Re: Continental vs. Analytical...

In response to the claims that continental and analytical approaches are
fundamentally incommensurable...

I think that they are not incommensurable. Yes, there are definite and
deep points of contention, but incommensurability is something else.
There are disagreements within analytic philosophy that seem greater
than those between some analytics and some continentals. To maintain
the distinction as real is then groundless, I would say. A groundlessness that
might be termed "philosophism" or "disciplinism", not so different from the
groundlessness of racism, sexism, heterosexism, or speciesism.
Certainly we ought not to think that continental philosophy and analytic
philosophy consist in real kinds.

Wittgenstein would point out that for there to be disagreement, there
must first be agreement. Have analytics and continentals staked out
entirely different territory? No, they do disagree on certain
questions, but the fact that these questions are conceptualizable within
each approach suggests something is shared. And if they have different
terms for similar concepts, or different concepts with shared names,
that is not incommensurability. Incommensurability means that not only
would agreement be impossible, but also that disagreement would be

To analytic philosophers, it might be best at this point to enumerate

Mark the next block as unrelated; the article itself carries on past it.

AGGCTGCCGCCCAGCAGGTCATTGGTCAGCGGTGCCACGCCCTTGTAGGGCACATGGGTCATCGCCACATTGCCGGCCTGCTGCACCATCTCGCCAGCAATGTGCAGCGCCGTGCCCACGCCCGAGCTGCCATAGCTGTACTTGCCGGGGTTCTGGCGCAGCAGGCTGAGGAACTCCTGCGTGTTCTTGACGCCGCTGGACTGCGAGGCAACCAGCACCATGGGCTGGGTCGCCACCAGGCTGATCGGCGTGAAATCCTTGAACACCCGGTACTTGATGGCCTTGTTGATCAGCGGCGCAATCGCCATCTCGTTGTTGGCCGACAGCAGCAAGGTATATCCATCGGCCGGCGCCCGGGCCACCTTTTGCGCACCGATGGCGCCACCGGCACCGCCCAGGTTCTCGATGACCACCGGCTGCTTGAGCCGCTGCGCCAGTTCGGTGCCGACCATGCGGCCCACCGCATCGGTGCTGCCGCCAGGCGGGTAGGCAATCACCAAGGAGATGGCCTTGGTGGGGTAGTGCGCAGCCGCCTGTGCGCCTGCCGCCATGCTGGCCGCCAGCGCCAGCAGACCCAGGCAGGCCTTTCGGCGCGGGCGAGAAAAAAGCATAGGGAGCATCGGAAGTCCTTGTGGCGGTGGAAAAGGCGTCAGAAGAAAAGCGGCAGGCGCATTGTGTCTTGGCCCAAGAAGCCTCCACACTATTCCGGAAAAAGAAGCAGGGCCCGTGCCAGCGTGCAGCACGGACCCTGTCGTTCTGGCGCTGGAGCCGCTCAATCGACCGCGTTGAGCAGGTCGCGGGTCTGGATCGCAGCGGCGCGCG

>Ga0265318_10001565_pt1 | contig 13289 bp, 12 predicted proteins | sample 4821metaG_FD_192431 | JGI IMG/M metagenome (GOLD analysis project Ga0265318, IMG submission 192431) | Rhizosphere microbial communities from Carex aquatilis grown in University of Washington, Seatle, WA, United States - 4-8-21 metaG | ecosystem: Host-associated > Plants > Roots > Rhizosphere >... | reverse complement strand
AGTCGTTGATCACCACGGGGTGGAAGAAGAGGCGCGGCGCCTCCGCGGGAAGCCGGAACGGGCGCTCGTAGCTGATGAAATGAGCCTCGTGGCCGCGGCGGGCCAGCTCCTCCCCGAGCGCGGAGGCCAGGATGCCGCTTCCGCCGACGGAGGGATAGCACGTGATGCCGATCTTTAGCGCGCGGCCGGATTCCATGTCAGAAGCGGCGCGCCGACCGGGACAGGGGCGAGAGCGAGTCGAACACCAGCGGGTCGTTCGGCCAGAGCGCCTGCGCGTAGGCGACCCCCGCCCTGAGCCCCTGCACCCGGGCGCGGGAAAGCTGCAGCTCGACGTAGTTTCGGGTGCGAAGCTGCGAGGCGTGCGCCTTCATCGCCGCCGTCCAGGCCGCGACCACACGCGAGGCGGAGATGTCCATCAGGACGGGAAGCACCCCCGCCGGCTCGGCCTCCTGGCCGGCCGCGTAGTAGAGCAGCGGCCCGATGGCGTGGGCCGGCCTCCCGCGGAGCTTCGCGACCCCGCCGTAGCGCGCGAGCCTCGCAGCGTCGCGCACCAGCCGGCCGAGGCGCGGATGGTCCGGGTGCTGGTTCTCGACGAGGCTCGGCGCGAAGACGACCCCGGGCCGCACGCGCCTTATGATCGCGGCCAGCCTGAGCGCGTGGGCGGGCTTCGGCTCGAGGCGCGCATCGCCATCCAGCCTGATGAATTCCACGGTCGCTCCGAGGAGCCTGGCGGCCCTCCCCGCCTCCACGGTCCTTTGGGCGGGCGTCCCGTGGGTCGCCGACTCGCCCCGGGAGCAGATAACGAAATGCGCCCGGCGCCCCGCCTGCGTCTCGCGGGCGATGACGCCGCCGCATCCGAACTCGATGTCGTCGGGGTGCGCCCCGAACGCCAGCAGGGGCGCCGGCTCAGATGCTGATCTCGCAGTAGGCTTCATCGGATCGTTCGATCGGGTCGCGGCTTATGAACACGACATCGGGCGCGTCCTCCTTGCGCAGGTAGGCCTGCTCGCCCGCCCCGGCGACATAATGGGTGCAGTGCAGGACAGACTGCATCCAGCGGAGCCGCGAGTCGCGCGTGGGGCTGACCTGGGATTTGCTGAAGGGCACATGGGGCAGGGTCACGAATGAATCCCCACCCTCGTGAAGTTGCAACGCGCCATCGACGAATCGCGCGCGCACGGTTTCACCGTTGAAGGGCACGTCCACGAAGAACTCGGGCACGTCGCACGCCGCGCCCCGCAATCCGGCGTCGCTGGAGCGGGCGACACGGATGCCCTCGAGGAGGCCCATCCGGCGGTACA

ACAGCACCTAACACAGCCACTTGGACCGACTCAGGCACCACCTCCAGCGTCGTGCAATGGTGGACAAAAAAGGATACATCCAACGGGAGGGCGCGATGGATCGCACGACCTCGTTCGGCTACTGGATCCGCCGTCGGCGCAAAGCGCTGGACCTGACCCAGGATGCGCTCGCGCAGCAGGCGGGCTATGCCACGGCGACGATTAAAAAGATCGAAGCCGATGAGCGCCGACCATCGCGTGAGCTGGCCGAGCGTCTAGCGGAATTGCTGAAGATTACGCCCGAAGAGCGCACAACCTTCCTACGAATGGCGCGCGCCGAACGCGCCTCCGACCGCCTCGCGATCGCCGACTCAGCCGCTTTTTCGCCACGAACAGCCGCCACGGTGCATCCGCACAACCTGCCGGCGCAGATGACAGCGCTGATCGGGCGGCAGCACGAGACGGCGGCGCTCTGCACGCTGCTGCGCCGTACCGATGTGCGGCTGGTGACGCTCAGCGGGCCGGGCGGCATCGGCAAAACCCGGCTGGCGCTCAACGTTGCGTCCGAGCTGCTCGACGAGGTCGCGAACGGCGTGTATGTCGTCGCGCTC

all the territory that is shared, and all that is not. I won't go
through that exercise here, nor do I pretend to know all that is shared.

To continental philosophers, and especially to those interested in
Foucault, I would ask them to consider what relations of power culminate
in or maintain the conclusion that analytic and continental philosophies are
fundamentally incommensurable. There are clearly benefits associated
with such compartmentalization, aren't there? What discourses are
enabled by promoting this disciplinary separatism?

Presumably, there are benefits to drawing such strict boundaries; and
the boundaries remain because both of the sides have an interest in
maintaining the boundary. Perhaps an enumeration of those benefits
would, as it were, paint the shared territory in relief.

I'm certainly not arguing that analytics and continentals should just
get along. My point is that they get along too easily, because they
don't take seriously the challenges that each throws up to the other.
Promoting the idea that they are incommensurable means that they would
not need to consider those challenges, and I think that's too easy.

In effect, I guess I would most want to challenge the use of the word
"incommensurable". Think of theism and atheism. Are they
incommensurable? No. They trade on the same concepts; the reason there
can be theism is because there can be atheism. And vice versa. They
are relational terms. And, I would argue, analytic and continental are
relational terms. One cannot be both an analytic and a continental
[simultaneously, that is]. Thus, they are not incommensurable. If they
were incommensurable, they would not obey the p or -p rule, and one
could simultaneously be both.

Hope my logic's correct. :)

Blaine Rehkopf
York University



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